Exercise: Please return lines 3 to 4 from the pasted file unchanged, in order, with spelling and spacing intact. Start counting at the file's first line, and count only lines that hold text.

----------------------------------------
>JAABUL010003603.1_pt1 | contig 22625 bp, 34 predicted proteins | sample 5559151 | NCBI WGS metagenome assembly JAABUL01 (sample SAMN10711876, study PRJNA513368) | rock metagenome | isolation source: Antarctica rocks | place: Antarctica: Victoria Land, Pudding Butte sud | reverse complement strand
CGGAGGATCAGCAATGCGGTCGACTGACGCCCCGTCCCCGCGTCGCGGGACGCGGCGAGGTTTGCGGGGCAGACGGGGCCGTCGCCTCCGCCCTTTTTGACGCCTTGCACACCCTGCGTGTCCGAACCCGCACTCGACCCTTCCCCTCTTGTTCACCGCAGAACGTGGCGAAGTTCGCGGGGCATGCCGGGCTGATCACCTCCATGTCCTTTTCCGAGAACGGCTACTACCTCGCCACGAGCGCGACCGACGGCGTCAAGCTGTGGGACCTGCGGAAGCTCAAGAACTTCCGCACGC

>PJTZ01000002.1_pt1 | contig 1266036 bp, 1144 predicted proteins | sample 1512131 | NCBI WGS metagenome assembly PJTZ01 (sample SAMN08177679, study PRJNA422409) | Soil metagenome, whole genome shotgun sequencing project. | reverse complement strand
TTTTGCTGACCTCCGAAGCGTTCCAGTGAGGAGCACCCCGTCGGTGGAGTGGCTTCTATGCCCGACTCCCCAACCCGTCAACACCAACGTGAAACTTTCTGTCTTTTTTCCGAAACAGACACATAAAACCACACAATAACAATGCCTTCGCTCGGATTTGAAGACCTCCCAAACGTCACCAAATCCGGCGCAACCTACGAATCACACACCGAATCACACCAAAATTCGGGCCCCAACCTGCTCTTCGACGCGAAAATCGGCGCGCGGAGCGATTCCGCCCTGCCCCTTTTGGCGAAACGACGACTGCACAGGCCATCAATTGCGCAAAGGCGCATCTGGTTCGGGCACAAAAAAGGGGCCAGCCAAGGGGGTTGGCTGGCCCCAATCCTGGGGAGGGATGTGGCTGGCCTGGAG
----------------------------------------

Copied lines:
>PJTZ01000002.1_pt1 | contig 1266036 bp, 1144 predicted proteins | sample 1512131 | NCBI WGS metagenome assembly PJTZ01 (sample SAMN08177679, study PRJNA422409) | Soil metagenome, whole genome shotgun sequencing project. | reverse complement strand
TTTTGCTGACCTCCGAAGCGTTCCAGTGAGGAGCACCCCGTCGGTGGAGTGGCTTCTATGCCCGACTCCCCAACCCGTCAACACCAACGTGAAACTTTCTGTCTTTTTTCCGAAACAGACACATAAAACCACACAATAACAATGCCTTCGCTCGGATTTGAAGACCTCCCAAACGTCACCAAATCCGGCGCAACCTACGAATCACACACCGAATCACACCAAAATTCGGGCCCCAACCTGCTCTTCGACGCGAAAATCGGCGCGCGGAGCGATTCCGCCCTGCCCCTTTTGGCGAAACGACGACTGCACAGGCCATCAATTGCGCAAAGGCGCATCTGGTTCGGGCACAAAAAAGGGGCCAGCCAAGGGGGTTGGCTGGCCCCAATCCTGGGGAGGGATGTGGCTGGCCTGGAG